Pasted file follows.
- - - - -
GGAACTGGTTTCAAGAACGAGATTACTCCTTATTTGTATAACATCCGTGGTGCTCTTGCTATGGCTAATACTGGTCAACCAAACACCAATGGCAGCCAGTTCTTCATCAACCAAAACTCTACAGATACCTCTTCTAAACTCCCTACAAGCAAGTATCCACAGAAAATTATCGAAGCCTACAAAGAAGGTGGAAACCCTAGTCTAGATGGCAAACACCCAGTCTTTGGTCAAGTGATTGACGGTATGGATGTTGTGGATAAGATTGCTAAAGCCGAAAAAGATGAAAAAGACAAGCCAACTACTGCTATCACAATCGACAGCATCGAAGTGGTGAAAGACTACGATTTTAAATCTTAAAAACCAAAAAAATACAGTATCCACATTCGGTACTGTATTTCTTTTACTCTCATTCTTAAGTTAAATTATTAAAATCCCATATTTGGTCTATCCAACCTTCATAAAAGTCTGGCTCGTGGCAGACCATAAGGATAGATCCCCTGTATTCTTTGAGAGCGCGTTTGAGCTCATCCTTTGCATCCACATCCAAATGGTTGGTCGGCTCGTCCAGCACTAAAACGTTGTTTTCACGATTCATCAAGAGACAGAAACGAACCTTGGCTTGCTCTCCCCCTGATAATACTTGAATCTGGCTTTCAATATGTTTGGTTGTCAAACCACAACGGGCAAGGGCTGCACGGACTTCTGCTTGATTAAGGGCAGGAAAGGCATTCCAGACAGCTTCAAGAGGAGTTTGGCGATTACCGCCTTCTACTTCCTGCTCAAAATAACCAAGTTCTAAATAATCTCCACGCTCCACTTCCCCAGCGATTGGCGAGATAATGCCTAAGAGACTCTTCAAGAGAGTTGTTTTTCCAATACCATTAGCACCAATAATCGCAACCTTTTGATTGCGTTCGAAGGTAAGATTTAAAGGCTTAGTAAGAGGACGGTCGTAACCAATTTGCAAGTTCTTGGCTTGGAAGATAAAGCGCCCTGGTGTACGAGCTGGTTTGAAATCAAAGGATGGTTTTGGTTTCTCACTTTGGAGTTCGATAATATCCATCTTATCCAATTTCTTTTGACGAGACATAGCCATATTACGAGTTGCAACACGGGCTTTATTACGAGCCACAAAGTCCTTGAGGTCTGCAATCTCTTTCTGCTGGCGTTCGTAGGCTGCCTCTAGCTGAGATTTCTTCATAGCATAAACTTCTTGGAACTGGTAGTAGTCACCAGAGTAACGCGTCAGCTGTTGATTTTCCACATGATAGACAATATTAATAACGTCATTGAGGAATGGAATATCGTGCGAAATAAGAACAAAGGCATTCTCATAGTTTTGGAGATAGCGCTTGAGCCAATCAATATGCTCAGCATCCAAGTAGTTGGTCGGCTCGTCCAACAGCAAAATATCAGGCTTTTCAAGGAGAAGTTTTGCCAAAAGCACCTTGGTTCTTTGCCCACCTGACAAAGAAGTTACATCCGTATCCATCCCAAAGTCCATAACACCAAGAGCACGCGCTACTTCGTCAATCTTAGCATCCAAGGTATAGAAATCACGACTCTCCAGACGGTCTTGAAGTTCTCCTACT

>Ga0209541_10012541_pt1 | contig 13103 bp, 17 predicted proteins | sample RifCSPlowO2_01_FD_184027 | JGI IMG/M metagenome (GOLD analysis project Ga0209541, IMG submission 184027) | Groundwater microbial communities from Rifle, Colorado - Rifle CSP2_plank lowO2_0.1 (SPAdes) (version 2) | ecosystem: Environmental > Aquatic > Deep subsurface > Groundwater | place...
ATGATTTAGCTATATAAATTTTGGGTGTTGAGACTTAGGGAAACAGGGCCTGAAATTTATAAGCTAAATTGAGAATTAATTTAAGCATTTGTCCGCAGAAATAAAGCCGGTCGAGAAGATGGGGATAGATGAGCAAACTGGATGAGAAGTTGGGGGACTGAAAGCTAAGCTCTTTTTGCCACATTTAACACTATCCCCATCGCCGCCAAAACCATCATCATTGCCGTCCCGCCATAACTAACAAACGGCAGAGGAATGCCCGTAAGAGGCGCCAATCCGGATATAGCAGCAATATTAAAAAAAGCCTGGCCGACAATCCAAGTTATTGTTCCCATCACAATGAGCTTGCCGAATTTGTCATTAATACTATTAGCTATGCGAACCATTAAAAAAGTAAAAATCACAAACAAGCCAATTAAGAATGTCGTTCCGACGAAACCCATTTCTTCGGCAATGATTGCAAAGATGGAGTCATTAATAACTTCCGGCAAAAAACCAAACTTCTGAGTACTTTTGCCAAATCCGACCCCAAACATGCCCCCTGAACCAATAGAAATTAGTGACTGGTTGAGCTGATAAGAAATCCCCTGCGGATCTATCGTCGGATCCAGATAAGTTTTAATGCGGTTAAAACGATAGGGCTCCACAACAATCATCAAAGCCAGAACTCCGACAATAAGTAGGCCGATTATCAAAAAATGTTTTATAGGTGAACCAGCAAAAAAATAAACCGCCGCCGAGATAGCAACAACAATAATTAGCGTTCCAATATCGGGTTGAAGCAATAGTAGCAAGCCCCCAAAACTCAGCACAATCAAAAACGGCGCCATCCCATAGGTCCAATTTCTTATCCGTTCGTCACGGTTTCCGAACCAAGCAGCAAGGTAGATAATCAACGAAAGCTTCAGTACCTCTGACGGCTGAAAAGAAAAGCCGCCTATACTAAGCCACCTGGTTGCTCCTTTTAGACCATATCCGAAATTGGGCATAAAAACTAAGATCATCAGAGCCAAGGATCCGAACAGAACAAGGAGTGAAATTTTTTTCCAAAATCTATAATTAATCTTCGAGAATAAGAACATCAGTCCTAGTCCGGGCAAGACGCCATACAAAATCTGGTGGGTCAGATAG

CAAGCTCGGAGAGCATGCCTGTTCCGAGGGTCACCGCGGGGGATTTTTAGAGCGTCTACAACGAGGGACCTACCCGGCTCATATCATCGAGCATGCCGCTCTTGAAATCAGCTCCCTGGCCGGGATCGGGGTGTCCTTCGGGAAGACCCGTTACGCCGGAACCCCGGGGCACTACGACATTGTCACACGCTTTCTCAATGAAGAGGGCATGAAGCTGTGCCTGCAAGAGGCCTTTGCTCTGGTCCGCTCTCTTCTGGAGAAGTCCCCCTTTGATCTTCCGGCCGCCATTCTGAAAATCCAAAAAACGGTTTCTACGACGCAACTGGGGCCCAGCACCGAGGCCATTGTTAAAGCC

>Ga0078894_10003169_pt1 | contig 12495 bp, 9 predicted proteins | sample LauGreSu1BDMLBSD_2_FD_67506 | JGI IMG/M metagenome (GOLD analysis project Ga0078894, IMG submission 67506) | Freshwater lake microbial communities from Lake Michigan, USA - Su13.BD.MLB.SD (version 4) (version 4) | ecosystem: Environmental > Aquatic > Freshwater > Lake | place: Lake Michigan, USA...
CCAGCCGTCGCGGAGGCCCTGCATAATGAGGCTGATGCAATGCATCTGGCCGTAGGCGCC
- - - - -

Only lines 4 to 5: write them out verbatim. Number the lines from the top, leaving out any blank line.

CAAGCTCGGAGAGCATGCCTGTTCCGAGGGTCACCGCGGGGGATTTTTAGAGCGTCTACAACGAGGGACCTACCCGGCTCATATCATCGAGCATGCCGCTCTTGAAATCAGCTCCCTGGCCGGGATCGGGGTGTCCTTCGGGAAGACCCGTTACGCCGGAACCCCGGGGCACTACGACATTGTCACACGCTTTCTCAATGAAGAGGGCATGAAGCTGTGCCTGCAAGAGGCCTTTGCTCTGGTCCGCTCTCTTCTGGAGAAGTCCCCCTTTGATCTTCCGGCCGCCATTCTGAAAATCCAAAAAACGGTTTCTACGACGCAACTGGGGCCCAGCACCGAGGCCATTGTTAAAGCC

>Ga0078894_10003169_pt1 | contig 12495 bp, 9 predicted proteins | sample LauGreSu1BDMLBSD_2_FD_67506 | JGI IMG/M metagenome (GOLD analysis project Ga0078894, IMG submission 67506) | Freshwater lake microbial communities from Lake Michigan, USA - Su13.BD.MLB.SD (version 4) (version 4) | ecosystem: Environmental > Aquatic > Freshwater > Lake | place: Lake Michigan, USA...